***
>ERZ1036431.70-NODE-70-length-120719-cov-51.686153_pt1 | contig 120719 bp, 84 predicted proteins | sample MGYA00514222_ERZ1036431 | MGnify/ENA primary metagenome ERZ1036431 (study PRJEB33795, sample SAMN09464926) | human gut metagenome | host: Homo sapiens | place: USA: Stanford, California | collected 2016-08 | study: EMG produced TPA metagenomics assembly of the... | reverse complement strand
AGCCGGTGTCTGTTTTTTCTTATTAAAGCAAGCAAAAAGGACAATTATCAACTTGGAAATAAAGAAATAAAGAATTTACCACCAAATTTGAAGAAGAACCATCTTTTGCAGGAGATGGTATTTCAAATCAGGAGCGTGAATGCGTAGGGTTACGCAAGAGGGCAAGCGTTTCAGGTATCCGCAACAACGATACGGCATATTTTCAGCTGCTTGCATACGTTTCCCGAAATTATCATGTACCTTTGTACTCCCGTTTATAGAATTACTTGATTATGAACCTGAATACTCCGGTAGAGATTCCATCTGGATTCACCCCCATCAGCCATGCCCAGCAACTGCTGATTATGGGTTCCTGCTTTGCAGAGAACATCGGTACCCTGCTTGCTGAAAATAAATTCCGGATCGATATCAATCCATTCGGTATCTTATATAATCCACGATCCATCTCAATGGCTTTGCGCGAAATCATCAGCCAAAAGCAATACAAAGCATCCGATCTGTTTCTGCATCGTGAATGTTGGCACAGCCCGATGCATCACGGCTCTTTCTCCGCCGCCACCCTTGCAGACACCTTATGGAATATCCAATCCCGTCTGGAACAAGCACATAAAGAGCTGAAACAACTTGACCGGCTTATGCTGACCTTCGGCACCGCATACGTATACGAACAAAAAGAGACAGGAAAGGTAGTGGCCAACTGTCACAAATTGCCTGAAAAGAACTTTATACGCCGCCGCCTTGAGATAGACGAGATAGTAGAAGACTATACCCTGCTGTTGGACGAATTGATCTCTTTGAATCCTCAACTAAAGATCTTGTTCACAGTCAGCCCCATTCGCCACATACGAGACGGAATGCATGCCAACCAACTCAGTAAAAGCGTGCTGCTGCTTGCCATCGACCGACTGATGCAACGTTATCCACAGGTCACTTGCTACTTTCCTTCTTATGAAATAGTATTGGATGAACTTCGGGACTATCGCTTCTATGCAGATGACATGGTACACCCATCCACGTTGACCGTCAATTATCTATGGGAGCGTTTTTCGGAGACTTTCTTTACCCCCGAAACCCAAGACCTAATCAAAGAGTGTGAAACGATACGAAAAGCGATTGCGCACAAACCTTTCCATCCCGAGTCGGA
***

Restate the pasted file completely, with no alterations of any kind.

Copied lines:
>ERZ1036431.70-NODE-70-length-120719-cov-51.686153_pt1 | contig 120719 bp, 84 predicted proteins | sample MGYA00514222_ERZ1036431 | MGnify/ENA primary metagenome ERZ1036431 (study PRJEB33795, sample SAMN09464926) | human gut metagenome | host: Homo sapiens | place: USA: Stanford, California | collected 2016-08 | study: EMG produced TPA metagenomics assembly of the... | reverse complement strand
AGCCGGTGTCTGTTTTTTCTTATTAAAGCAAGCAAAAAGGACAATTATCAACTTGGAAATAAAGAAATAAAGAATTTACCACCAAATTTGAAGAAGAACCATCTTTTGCAGGAGATGGTATTTCAAATCAGGAGCGTGAATGCGTAGGGTTACGCAAGAGGGCAAGCGTTTCAGGTATCCGCAACAACGATACGGCATATTTTCAGCTGCTTGCATACGTTTCCCGAAATTATCATGTACCTTTGTACTCCCGTTTATAGAATTACTTGATTATGAACCTGAATACTCCGGTAGAGATTCCATCTGGATTCACCCCCATCAGCCATGCCCAGCAACTGCTGATTATGGGTTCCTGCTTTGCAGAGAACATCGGTACCCTGCTTGCTGAAAATAAATTCCGGATCGATATCAATCCATTCGGTATCTTATATAATCCACGATCCATCTCAATGGCTTTGCGCGAAATCATCAGCCAAAAGCAATACAAAGCATCCGATCTGTTTCTGCATCGTGAATGTTGGCACAGCCCGATGCATCACGGCTCTTTCTCCGCCGCCACCCTTGCAGACACCTTATGGAATATCCAATCCCGTCTGGAACAAGCACATAAAGAGCTGAAACAACTTGACCGGCTTATGCTGACCTTCGGCACCGCATACGTATACGAACAAAAAGAGACAGGAAAGGTAGTGGCCAACTGTCACAAATTGCCTGAAAAGAACTTTATACGCCGCCGCCTTGAGATAGACGAGATAGTAGAAGACTATACCCTGCTGTTGGACGAATTGATCTCTTTGAATCCTCAACTAAAGATCTTGTTCACAGTCAGCCCCATTCGCCACATACGAGACGGAATGCATGCCAACCAACTCAGTAAAAGCGTGCTGCTGCTTGCCATCGACCGACTGATGCAACGTTATCCACAGGTCACTTGCTACTTTCCTTCTTATGAAATAGTATTGGATGAACTTCGGGACTATCGCTTCTATGCAGATGACATGGTACACCCATCCACGTTGACCGTCAATTATCTATGGGAGCGTTTTTCGGAGACTTTCTTTACCCCCGAAACCCAAGACCTAATCAAAGAGTGTGAAACGATACGAAAAGCGATTGCGCACAAACCTTTCCATCCCGAGTCGGA